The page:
Mmatebogo Makhubedu, principal of the Diepsloot Secondary No.3 in South Africa, shared her perspective on the Dell Solar Powered Learning Lab that opened at her school a few months ago.

“As an underprivileged school, a school without infrastructure and resources, this is an experience we will always honor and keep in our hearts,” she says. “The fact that our students are taught how to code in high school is something we never thought would happen. Coding prepares our young people for careers, which are scarce. With this project, we have given them an opportunity.”

The impact of the Solar Powered Learning Labs has been truly incredible to date. Nearly 7,500 students have benefited from the project, not including countless members of the community who also have access to the labs, which seat up to ten people. The technology access and subsequent learning of new skills, together with a renewed sense of self-confidence, has given people a huge boost in job opportunities

I recently experienced our impact first-hand during my visit to the SHAWCO community center in Cape Town, South Africa. I met a young man named Evans and during a sharing session with the community, he talked about how he’d been teaching himself how to code – and how the Dell Solar Powered Learning Lab was helping him learn more. Evans has only one hand and despite his disability, he is a fast and passionate coder. Evans gained access to an apprenticeship with the help of Dell professionals that were inspired by his hard work.

Dell pre-sales engineer Ruan Malherbe is a great example of an employee who has volunteered his time and expertise to help make our labs possible.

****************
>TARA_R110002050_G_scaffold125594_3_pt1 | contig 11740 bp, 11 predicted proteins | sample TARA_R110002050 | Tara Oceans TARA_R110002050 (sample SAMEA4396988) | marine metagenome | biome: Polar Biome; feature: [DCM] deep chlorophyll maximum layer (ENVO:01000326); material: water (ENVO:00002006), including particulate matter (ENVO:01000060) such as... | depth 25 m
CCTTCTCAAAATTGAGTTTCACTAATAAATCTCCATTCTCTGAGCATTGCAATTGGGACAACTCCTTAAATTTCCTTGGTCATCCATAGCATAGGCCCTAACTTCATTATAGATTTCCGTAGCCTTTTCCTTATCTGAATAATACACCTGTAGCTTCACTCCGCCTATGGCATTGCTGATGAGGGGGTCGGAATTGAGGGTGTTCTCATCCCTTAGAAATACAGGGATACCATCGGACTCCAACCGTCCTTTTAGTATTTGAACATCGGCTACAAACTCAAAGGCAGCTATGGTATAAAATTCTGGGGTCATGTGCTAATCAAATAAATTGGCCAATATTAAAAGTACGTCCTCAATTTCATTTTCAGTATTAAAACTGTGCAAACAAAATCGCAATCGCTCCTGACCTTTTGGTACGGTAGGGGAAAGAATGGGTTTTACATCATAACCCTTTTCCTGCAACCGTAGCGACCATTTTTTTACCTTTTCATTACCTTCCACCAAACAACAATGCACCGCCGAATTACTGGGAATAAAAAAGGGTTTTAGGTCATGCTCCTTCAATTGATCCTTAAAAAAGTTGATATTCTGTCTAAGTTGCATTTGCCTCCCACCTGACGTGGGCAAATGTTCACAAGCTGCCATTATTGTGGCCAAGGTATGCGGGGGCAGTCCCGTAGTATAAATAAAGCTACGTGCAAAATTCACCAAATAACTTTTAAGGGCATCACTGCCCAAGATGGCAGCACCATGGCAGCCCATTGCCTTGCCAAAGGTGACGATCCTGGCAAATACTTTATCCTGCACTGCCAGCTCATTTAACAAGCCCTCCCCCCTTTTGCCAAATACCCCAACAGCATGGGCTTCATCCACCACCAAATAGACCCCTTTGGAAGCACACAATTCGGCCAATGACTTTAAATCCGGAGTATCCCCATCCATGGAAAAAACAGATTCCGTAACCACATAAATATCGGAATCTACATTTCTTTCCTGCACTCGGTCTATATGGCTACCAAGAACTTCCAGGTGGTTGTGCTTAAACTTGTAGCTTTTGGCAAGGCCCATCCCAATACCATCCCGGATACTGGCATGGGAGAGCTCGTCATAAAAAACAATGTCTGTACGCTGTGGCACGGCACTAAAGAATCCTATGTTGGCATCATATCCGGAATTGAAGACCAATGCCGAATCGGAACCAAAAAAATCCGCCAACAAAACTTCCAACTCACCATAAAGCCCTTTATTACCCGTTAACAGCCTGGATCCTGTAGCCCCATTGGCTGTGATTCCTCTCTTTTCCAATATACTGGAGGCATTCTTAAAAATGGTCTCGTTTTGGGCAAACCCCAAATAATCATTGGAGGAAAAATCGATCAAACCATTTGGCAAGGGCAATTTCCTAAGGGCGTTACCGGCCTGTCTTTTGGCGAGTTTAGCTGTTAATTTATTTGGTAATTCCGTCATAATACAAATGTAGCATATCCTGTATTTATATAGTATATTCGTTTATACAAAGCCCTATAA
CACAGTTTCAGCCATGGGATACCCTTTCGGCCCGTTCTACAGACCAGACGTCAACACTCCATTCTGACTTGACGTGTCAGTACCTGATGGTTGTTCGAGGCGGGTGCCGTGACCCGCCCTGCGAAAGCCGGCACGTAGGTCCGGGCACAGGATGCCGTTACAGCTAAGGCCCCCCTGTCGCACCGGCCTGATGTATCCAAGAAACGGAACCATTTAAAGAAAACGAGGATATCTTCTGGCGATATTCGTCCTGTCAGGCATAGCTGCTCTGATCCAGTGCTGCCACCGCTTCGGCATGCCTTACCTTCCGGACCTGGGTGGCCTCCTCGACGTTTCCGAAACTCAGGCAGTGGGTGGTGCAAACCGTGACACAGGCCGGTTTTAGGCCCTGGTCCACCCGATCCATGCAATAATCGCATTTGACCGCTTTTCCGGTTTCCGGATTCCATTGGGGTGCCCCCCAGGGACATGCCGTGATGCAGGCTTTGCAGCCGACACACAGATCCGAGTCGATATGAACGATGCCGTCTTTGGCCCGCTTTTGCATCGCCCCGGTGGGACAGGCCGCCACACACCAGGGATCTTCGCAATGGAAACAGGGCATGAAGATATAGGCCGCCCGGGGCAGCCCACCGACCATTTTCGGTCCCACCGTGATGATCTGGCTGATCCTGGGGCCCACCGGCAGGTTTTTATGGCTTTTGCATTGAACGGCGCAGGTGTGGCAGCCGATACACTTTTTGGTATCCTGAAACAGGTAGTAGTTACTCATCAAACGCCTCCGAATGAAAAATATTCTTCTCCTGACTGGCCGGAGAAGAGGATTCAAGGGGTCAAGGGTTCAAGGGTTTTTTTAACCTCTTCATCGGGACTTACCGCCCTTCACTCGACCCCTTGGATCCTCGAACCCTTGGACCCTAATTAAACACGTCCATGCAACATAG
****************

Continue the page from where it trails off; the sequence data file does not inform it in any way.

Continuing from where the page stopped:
Malherbe helped install all 11 of our Dell Solar Powered Learning Labs in South Africa. He traveled during his personal time to do so – and used his IT skills to coordinate things like the hardware and software installations and testing. Malherbe also helped our partners understand the lab technology so they may manage it.

“It has meant a lot to me, to help the underserved to access the Internet and connect with people – and to give learners access to great technology while being environmentally friendly,” Malherbe says. “It is a great feeling to see the excitement on the faces of the community members every time we unveil a new solar lab.”

I agree with him whole-heartedly! It is a great feeling.

It’s a pleasure to be a part of the video featured below, highlighting the value our labs are providing around the world. For me, seeing the joy and the hope in these kids – when they access technology for the first time – reinforces my belief that in this world, we should give more than what we receive.

Programs like the Dell Solar Powered Learning Labs reflect Dell’s DNA: To use our technology and expertise to enable human progress.

This article shares one example of how Dell is committed to driving human progress by putting our technology and expertise to work where it can do the most good for people and the planet. We call this our Legacy of Good.

Explore our FY17 Annual update on our 2020 Legacy of Good Plan at